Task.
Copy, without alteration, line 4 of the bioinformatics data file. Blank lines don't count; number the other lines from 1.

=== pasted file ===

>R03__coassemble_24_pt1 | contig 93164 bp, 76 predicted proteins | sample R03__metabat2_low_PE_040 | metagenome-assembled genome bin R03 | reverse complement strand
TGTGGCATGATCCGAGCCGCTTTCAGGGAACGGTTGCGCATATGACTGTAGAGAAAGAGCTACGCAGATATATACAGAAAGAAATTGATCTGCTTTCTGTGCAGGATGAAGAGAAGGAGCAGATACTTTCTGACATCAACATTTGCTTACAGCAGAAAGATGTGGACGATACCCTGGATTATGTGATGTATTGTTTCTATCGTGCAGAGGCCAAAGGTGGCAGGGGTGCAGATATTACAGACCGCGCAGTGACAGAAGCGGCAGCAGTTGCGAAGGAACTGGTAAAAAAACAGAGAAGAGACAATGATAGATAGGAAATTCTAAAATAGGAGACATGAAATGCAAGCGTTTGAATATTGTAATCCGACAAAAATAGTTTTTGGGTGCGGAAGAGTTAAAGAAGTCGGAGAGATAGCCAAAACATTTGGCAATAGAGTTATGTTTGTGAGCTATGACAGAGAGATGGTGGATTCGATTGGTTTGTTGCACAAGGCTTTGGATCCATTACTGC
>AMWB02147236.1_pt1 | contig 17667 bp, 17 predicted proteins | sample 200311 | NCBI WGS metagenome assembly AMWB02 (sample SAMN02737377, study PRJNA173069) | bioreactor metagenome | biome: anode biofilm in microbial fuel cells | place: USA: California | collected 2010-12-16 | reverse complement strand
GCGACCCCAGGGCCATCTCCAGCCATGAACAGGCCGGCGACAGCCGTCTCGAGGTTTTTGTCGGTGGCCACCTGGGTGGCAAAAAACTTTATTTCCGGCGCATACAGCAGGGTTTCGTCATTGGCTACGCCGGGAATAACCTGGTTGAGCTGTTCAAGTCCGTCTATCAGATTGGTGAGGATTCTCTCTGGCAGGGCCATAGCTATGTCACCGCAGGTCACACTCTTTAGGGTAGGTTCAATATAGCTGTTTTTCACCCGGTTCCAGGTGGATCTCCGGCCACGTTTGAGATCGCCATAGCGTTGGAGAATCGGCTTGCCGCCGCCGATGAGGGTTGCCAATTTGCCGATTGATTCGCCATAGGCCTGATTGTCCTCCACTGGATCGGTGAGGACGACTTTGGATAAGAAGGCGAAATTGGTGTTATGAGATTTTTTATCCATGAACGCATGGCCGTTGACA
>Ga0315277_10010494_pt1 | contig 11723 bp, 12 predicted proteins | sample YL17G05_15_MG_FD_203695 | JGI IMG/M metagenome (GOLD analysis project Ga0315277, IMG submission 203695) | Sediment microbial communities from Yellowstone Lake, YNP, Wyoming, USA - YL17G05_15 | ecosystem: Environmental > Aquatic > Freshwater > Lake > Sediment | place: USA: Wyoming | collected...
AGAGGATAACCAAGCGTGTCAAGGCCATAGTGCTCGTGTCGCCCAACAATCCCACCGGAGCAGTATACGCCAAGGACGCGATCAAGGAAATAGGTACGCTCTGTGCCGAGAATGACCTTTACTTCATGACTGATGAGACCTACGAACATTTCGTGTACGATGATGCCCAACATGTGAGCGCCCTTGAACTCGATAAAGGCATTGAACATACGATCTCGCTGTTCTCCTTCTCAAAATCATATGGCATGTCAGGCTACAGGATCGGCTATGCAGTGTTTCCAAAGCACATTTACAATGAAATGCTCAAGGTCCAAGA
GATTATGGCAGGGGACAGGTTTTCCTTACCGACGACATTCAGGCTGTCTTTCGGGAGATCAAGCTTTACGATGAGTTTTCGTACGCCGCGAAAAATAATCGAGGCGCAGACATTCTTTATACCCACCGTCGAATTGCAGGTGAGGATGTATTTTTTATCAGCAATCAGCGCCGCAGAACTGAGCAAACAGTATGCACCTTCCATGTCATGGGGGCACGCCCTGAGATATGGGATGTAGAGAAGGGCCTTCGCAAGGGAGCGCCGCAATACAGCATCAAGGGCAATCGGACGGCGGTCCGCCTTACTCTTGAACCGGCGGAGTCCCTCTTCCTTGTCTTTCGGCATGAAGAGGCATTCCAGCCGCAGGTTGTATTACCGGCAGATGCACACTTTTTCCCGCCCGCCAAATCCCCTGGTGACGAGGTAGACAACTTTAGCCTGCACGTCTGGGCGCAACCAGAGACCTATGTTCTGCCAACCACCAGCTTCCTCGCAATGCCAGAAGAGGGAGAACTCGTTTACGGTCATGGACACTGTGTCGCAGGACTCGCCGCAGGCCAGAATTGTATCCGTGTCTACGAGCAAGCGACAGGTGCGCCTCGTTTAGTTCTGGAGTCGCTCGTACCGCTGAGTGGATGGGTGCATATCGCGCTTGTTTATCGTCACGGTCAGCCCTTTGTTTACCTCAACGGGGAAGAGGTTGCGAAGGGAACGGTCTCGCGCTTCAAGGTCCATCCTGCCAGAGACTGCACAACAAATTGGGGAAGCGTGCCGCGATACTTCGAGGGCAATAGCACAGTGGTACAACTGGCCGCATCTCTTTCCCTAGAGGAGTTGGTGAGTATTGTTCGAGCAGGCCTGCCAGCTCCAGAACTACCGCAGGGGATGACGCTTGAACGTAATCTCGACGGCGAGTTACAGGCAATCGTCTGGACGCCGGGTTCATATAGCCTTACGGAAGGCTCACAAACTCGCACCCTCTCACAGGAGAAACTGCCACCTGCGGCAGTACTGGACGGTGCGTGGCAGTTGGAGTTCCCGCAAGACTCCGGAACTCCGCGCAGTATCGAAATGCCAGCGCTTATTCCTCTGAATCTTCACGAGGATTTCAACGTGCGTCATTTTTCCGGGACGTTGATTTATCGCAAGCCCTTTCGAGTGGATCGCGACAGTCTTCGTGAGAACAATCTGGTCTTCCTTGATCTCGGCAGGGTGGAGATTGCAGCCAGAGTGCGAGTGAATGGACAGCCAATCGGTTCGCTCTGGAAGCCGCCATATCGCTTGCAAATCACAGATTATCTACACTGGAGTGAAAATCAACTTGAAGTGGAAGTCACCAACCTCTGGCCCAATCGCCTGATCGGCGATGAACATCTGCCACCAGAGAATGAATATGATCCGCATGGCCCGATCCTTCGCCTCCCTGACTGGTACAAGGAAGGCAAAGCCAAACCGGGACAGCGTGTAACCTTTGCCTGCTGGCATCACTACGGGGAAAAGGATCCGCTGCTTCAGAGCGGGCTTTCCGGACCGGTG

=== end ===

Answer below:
GCGACCCCAGGGCCATCTCCAGCCATGAACAGGCCGGCGACAGCCGTCTCGAGGTTTTTGTCGGTGGCCACCTGGGTGGCAAAAAACTTTATTTCCGGCGCATACAGCAGGGTTTCGTCATTGGCTACGCCGGGAATAACCTGGTTGAGCTGTTCAAGTCCGTCTATCAGATTGGTGAGGATTCTCTCTGGCAGGGCCATAGCTATGTCACCGCAGGTCACACTCTTTAGGGTAGGTTCAATATAGCTGTTTTTCACCCGGTTCCAGGTGGATCTCCGGCCACGTTTGAGATCGCCATAGCGTTGGAGAATCGGCTTGCCGCCGCCGATGAGGGTTGCCAATTTGCCGATTGATTCGCCATAGGCCTGATTGTCCTCCACTGGATCGGTGAGGACGACTTTGGATAAGAAGGCGAAATTGGTGTTATGAGATTTTTTATCCATGAACGCATGGCCGTTGACA